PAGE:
The dark side of crowd-funding? Online community whips out the pitchforks over 'What we do in the Shadows' Kickstarter campaign

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  • January 19, 2015
  • Damien Venuto
The dark side of crowd-funding? Online community whips out the pitchforks over 'What we do in the Shadows' Kickstarter campaign

Taika Waititi and Jemaine Clement have taken to crowd-funding website Kickstarter in a bid to raise $400,000 to take the mockumentary What we do in the Shadows to cinemas in 70 cities across the United States.  

To date, the campaign has already raised over $13,000 from 258 backers, with 25 more days of online begging to go.

This isn’t the first time that Waititi has used the website in a bid to raise funds for the US launch of a film, with the decorated director using the same approach in 2012 to collect coinage for the US distribution of Boy.

As was the case then, the latest campaign again offers a series of rewards for those backers who donate certain amounts. The rewards go from a final script for those who donate $10 or more to a full package—which includes a meet and greet with Waititi and Clement, the opportunity to appear as an extra in an upcoming Waititi production, a Skype conversation with the pair, among other things— for those who donate $10,000 or more.

The likelihood of these rewards coming to fruition has however been questioned by some of the Boy backers, who were previously left disappointed by the tardiness of Waititi in coming through with the rewards.

A quick perusal of the user comments attached to the Boy campaign quickly reveals that a significant number of backers were left empty-handed despite meeting the donation thresholds to qualify for rewards.

And the comments didn’t stop at the conclusion of the Kickstarter campaign, with scathing remarks still being posted last year.

In response to the criticism of the tardiness in sending rewards to backers, Waititi shifted blame to the company that had organised the campaign for him.

“The US company who set up the Kickstarter campaign left me to pull everything together alone, so organising rewards for hundreds of people, including 80 drawings, has been a little difficult," he told the NZ Herald at the time.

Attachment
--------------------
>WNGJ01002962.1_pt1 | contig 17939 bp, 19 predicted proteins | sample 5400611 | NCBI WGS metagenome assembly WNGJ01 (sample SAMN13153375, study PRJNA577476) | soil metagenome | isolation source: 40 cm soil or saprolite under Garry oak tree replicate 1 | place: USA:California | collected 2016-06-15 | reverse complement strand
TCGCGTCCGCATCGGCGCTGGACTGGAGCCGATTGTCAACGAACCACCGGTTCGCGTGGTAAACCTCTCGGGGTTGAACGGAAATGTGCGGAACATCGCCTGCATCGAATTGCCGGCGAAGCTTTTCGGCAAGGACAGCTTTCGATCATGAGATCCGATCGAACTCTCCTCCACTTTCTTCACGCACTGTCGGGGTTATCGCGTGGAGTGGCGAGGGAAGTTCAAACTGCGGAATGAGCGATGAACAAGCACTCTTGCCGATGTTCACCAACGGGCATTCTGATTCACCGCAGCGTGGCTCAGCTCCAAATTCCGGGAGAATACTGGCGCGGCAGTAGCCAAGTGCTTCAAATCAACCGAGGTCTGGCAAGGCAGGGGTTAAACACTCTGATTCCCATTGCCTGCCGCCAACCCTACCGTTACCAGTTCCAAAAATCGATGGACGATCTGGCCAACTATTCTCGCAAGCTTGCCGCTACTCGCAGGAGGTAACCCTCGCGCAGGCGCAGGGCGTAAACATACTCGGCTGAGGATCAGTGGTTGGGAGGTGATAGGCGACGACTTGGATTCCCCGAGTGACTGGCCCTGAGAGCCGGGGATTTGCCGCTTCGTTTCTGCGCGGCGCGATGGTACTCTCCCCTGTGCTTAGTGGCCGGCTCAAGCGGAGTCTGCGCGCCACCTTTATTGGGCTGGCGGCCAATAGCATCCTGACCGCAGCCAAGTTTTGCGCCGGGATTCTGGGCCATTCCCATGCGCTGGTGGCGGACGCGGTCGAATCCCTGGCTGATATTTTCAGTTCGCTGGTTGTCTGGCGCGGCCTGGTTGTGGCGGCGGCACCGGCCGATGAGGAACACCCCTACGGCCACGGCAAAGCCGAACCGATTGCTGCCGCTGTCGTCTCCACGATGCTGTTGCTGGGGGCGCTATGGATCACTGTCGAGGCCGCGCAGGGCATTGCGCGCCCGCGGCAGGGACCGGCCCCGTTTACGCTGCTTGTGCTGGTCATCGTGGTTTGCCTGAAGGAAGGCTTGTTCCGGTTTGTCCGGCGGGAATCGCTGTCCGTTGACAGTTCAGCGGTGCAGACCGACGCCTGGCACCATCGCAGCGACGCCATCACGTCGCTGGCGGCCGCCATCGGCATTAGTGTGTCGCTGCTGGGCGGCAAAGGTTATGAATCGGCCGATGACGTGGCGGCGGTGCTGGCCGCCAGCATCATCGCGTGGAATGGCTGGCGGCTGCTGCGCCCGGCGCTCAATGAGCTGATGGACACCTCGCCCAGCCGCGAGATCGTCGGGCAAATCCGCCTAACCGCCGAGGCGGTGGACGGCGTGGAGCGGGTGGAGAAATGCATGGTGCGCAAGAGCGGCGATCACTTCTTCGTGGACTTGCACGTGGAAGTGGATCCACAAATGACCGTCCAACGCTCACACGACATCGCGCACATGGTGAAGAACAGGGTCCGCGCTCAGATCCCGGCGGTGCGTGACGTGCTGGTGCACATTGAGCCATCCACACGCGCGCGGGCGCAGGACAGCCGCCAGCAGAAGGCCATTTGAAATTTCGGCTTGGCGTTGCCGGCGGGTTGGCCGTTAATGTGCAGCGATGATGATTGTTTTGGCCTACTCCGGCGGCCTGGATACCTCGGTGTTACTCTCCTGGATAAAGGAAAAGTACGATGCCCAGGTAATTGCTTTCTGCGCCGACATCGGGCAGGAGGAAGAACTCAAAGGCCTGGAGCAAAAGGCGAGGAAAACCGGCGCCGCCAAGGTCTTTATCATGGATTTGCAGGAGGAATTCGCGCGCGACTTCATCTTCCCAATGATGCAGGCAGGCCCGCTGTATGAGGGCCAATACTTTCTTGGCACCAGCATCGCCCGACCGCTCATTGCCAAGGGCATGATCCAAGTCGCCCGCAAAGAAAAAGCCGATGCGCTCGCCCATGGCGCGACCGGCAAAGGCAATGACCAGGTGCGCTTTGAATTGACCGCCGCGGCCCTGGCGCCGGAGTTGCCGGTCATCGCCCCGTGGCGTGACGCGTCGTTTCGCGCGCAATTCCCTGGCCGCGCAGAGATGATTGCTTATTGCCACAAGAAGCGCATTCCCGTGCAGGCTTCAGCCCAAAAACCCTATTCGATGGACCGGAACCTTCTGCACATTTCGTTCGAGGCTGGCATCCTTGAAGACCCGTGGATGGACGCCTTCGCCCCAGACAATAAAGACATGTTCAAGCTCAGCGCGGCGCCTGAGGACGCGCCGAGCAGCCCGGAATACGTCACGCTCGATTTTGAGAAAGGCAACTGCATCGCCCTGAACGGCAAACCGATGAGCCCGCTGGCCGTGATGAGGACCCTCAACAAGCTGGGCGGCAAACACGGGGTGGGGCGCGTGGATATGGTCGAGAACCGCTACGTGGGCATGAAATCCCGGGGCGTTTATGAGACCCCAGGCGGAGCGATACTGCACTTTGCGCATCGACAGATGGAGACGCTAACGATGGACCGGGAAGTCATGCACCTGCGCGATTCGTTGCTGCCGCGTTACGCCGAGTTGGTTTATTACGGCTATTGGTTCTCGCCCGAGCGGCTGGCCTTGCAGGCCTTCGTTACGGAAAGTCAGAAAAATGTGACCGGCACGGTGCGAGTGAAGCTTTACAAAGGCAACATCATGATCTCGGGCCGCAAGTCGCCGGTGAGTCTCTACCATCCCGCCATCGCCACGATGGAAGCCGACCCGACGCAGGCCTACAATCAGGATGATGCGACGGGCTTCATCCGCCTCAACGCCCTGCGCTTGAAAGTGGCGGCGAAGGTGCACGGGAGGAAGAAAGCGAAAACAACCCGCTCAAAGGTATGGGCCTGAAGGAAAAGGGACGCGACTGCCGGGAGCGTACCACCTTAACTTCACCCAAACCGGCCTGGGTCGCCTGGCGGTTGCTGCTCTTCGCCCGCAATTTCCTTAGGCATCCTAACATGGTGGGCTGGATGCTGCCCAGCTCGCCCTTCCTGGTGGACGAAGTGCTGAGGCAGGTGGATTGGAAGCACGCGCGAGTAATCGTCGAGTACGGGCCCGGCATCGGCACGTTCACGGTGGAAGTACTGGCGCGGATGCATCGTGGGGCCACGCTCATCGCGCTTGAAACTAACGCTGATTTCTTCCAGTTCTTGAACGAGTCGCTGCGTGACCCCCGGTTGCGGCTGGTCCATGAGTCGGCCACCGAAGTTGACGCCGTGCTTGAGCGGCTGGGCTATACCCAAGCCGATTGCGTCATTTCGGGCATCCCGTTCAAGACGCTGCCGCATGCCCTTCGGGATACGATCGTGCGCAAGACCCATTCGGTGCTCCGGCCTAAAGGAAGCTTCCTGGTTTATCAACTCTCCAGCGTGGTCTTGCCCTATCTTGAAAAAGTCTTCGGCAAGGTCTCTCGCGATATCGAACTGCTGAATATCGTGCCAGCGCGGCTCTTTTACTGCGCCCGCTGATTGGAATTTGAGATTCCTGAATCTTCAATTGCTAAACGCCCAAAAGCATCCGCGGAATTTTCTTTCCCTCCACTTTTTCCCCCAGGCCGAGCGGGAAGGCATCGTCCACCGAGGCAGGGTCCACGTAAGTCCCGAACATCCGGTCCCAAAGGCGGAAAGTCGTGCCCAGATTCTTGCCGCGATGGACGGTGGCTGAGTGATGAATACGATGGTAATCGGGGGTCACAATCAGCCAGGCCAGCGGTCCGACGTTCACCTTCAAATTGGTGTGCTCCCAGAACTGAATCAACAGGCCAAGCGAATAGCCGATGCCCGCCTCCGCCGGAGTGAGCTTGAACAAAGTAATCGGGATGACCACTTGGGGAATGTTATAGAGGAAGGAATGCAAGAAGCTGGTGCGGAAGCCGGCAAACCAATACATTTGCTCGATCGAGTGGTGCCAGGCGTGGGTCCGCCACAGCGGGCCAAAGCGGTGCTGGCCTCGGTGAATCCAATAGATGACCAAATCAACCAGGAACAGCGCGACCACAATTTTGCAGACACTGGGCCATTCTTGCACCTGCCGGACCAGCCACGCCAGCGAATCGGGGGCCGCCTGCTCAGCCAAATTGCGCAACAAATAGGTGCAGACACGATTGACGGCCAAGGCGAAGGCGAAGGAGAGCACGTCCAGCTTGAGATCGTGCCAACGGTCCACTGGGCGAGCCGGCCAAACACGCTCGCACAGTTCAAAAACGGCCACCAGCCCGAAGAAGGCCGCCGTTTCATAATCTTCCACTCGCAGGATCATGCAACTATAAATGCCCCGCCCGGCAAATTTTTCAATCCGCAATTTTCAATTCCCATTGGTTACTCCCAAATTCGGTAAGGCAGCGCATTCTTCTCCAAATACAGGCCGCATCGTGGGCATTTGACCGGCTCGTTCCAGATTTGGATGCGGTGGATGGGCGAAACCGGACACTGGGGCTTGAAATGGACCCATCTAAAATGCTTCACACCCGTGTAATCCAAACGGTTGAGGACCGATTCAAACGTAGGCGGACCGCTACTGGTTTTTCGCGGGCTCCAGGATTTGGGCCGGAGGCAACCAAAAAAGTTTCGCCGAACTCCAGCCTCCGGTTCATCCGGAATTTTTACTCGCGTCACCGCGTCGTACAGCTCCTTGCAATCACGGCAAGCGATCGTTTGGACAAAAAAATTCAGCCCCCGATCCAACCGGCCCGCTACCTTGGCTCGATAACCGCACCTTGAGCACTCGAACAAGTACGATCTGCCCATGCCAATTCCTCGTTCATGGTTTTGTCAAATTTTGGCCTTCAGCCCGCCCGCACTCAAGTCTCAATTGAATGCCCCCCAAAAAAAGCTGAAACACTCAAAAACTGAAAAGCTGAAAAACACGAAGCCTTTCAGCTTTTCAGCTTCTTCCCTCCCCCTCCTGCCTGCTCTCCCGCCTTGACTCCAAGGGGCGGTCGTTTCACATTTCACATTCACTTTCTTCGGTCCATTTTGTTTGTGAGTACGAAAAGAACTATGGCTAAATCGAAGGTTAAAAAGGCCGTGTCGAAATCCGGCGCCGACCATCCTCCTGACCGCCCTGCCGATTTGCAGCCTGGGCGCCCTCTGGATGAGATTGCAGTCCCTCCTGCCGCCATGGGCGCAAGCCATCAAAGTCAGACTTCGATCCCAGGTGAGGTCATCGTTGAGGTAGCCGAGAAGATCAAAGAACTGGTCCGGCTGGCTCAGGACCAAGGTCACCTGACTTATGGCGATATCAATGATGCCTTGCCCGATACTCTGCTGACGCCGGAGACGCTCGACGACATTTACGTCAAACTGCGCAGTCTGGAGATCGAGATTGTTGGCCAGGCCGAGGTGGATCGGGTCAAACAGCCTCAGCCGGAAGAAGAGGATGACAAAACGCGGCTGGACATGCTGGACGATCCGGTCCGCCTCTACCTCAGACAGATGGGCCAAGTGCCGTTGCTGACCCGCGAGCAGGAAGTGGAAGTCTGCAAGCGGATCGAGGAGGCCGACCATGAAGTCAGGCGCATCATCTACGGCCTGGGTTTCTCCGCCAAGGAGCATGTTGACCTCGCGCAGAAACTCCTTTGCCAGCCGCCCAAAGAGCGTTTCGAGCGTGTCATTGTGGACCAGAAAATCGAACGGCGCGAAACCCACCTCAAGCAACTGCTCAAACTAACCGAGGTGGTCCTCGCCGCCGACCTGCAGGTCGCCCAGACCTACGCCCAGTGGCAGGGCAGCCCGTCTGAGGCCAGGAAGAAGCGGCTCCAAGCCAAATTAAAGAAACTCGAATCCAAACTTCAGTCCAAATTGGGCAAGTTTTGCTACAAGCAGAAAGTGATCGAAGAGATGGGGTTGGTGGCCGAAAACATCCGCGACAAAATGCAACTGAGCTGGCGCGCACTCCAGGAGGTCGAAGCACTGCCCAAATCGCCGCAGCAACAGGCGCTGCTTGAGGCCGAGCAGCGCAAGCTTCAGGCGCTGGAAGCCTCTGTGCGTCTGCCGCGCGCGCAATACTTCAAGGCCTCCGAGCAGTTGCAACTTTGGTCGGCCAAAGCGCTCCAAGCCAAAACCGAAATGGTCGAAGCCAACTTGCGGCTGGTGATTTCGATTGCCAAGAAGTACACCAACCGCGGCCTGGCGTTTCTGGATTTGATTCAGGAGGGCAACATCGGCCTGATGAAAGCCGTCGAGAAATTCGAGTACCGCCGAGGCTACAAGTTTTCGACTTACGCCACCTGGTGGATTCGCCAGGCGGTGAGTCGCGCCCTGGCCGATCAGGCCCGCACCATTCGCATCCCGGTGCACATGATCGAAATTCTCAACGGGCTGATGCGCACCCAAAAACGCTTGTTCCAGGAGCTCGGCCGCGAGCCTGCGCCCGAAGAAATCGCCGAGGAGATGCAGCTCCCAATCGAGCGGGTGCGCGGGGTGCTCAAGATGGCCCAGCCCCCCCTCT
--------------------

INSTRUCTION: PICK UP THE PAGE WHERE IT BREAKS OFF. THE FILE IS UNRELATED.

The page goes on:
Rather unsurprisingly, the latest campaign has been launched via Clement’s Kickstarter account instead of Waititi’s in a move that could be seen as an attempt to preclude backers from seeing the remarks posted to the previous campaign.     

But the internet doesn’t forget, and the Reddit community has been quick to draw attention to the previous campaign, with many contributors questioning the audacity of Waititi in again using this approach.

Adding further controversy is the fact that What we do in the Shadows already has a series of distribution deals in the United States.

According to The Hollywood Reporter, The Orchard has picked up US digital, DVD and broadcast distribution rights, Unison Films is responsible for the theatrical release in the country and Funny or Die is taking care of marketing via its online channels.  

Despite these distribution deals, getting the film into 70 cities will not be cheap, so it's likely that the funds raised from the campaign will be used toward ensuring that the film makes it to as many cinemas as possible.  

818 Entertainment, the publicity team respsonsible for the comms for the local release of the film, was asked what the funds raised from the Kickstarter campaign will be used for, but the spokesperson would not comment on account of having no involvement with the international release of the film.

Our questions have been forwarded onto the film's producer, but we are still waiting for a response.        

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MKTG announces Kimberly Kastelan as general manager

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  • February 15, 2019
  • StopPress Team
MKTG announces Kimberly Kastelan as general manager
Fleur Skinner, Kimberly Kastelan

Kimberly Kastelan is the new general manager MKTG in New Zealand, a promotion from her previous role as the agency's group account director. The appointment follows Fleur Skinner’s resignation.

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